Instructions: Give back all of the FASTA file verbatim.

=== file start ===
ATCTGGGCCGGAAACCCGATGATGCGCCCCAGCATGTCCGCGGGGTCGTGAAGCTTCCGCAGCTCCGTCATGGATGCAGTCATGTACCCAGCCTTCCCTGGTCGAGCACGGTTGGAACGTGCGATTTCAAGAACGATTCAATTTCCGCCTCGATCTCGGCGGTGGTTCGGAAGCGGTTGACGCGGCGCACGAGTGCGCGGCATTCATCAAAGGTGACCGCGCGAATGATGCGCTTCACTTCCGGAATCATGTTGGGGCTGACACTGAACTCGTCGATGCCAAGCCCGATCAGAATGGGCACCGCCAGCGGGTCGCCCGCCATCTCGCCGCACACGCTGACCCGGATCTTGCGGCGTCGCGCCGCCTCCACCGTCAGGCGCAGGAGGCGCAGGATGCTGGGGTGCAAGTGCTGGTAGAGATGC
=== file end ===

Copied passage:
ATCTGGGCCGGAAACCCGATGATGCGCCCCAGCATGTCCGCGGGGTCGTGAAGCTTCCGCAGCTCCGTCATGGATGCAGTCATGTACCCAGCCTTCCCTGGTCGAGCACGGTTGGAACGTGCGATTTCAAGAACGATTCAATTTCCGCCTCGATCTCGGCGGTGGTTCGGAAGCGGTTGACGCGGCGCACGAGTGCGCGGCATTCATCAAAGGTGACCGCGCGAATGATGCGCTTCACTTCCGGAATCATGTTGGGGCTGACACTGAACTCGTCGATGCCAAGCCCGATCAGAATGGGCACCGCCAGCGGGTCGCCCGCCATCTCGCCGCACACGCTGACCCGGATCTTGCGGCGTCGCGCCGCCTCCACCGTCAGGCGCAGGAGGCGCAGGATGCTGGGGTGCAAGTGCTGGTAGAGATGC